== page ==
2011: 48 – 2.5 – 0.0, 2 FR, 2 PD, 3 INT (CB)
2012: 58 – 1.5 – 0.0, 2 FF, 7 PD, 1 BK (CB)
2013: 127 – 3.0 – 0.0, 1 FF, 6 PD, 2 INT, 1 BK (FS)
Played in all twelve games as a freshman, primarily at nickel back but also as a special teams contributor. Took over as a starting cornerback in 2011, appearing in all thirteen games. Huff remained on the outside as a junior in his twelve games played, then transitioned to free safety prior to his senior season.
• Played three seasons at cornerback, then successfully transitioned to safety in 2013.
• Possesses a good combination of height, bulk, and length for a pro defensive back.
• Able to avoid biting on play fakes, takes a very relaxed approach to playing free safety.
• When he ends up in position to make a tackle, generally tries to wrap up the ballcarrier.
• Capable of timing hits down the field in order to separate receivers from the ball.
• At times, pre-snap positioning resembles that of a linebacker rather than a safety.
• Has also contributed on various special teams units, blocking a kick as a junior in 2012.
• Overall level of competition in the Mountain West bears little resemblance to the NFL.
• Incredible statistical output in 2013 is somehow completely incongruous with impact.
• Despite having played there in the past, probably isn’t athletic enough to play corner.
• Doesn’t play with anything resembling urgency, generally looks lethargic and bored.
• Passivity could perhaps better be described as laziness, can become rather infuriating.
• Too deferential when it comes to pursuit; prefers to let others take care of the tackle.
Huff spent the first three years of his collegiate career at cornerback for the Cowboys before shifting to free safety as a senior. That may give the impression that he is almost athletically overqualified for the deep secondary, but his size is not quite impressive enough to overlook his mediocre speed, which will likely prevent him from receiving much consideration at cornerback. Based on Huff’s film, it’s almost inconceivable that he could have been as productive as he was, given that he often appears to be sleepwalking through the game, deferring to teammates and strolling around the field after the ball has been snapped. That he has played both cornerback and free safety may appeal to teams, and he also participates on special-teams units, but his reprehensible demeanor is impossible to overlook.
6’2” – 195 lbs. – 4.60e
2010: 22 – 0.0 – 0.0, 1 PD, 1 BK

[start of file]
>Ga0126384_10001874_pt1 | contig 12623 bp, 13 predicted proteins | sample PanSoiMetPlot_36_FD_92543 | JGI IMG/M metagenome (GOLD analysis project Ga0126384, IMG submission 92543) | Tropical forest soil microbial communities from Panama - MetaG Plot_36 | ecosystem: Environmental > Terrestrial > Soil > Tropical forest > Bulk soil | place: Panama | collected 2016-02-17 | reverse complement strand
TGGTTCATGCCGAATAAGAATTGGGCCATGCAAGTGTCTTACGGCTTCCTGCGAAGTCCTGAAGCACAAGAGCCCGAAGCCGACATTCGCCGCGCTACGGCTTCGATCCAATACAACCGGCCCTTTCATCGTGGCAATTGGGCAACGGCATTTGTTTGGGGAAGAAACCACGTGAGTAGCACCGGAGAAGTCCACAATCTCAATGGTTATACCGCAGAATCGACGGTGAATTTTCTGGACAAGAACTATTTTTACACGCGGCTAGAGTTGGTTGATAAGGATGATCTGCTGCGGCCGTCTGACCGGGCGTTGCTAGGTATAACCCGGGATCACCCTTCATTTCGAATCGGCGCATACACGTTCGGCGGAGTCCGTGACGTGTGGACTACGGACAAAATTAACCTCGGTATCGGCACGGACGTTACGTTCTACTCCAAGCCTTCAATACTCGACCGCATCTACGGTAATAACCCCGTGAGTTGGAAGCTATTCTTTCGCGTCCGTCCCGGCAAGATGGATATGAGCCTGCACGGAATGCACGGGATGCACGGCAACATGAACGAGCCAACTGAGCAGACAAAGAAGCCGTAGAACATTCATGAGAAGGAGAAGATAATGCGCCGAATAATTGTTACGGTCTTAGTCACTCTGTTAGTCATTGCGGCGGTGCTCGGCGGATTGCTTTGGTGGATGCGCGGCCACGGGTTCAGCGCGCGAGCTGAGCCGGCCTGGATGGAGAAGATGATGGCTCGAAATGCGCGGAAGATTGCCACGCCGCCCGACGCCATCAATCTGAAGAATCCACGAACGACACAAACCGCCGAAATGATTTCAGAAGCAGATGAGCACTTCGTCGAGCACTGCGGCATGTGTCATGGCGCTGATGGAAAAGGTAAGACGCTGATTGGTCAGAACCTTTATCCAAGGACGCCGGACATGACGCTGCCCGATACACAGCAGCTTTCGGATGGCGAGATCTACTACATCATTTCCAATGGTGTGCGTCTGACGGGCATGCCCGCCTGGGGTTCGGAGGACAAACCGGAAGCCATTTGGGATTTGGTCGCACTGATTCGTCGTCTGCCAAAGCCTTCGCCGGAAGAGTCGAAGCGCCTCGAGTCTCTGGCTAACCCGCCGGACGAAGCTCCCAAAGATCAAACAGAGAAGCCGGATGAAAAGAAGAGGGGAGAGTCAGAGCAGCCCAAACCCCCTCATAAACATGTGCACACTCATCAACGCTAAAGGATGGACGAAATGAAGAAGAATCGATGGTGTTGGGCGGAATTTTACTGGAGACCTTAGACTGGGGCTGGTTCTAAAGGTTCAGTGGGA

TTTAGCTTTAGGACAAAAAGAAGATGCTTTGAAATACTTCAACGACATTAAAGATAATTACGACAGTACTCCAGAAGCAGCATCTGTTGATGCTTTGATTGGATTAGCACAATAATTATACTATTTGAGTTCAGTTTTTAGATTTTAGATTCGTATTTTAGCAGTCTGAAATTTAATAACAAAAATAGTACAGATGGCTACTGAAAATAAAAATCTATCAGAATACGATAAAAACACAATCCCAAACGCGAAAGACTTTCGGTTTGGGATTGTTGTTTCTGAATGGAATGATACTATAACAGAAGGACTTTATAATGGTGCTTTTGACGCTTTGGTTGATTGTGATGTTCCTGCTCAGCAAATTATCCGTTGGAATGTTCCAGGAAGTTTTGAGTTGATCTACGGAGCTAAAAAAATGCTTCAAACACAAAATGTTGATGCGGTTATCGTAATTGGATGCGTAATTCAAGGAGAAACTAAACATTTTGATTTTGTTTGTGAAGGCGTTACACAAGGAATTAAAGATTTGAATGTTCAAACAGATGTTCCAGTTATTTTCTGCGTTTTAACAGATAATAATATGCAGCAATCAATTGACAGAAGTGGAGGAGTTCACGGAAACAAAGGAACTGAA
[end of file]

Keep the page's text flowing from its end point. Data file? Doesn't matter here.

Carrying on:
2011: 27 – 3.0 – 3.0, 4 PD
2012: 70 – 6.0 – 1.0, 2 QBH, 1 FF, 8 PD
Served as a backup safety in 2010, appearing in all but one game, starting one. Lined up in the nickel in 2011 (technically linebacker/safety), playing every game, with two starts. Shifted to cornerback in 2012, lining up in the slot in nickel packages. Played left cornerback in 2013.
• Was basically a two-year starter, but had an extensive role in sub packages previously.
• Most recently played cornerback, but also has experience in the slot and at safety.
• Possesses outstanding height and length for a pro defensive back, corner or safety.
• Has been asked to line up in both man and zone coverages during his time at corner.
• Confident player who has a swagger which is especially desirable in defensive backs.
• Does a nice job of looking back and locating in the football when targeted on passes.
• Exhibits good timing when it comes to getting a hand on the ball when he’s targeted.
• Height, length, and leaping ability allow him to match up vertically against tall receivers.
• Big, strong, and active enough to work through blocks vs. the run or on screens.
• Adequate wrap-up tackler who also explodes into ballcarriers with some pop at times.
• Fairly accomplished pass rusher who was effective while working from inside the slot.
• Looks like he may be able to fit at corner or safety but lacks a definitive position.
• Overall timed speed is adequate given his size but may be exploited at the next level.
• May be a little bit too big to cover some of the NFL’s smaller, quicker slot receivers.
• Probably better suited to a zone-coverage scheme should teams decide he’s a corner.
• Looks okay when he turns and runs downfield but his initial backpedal is sloppy.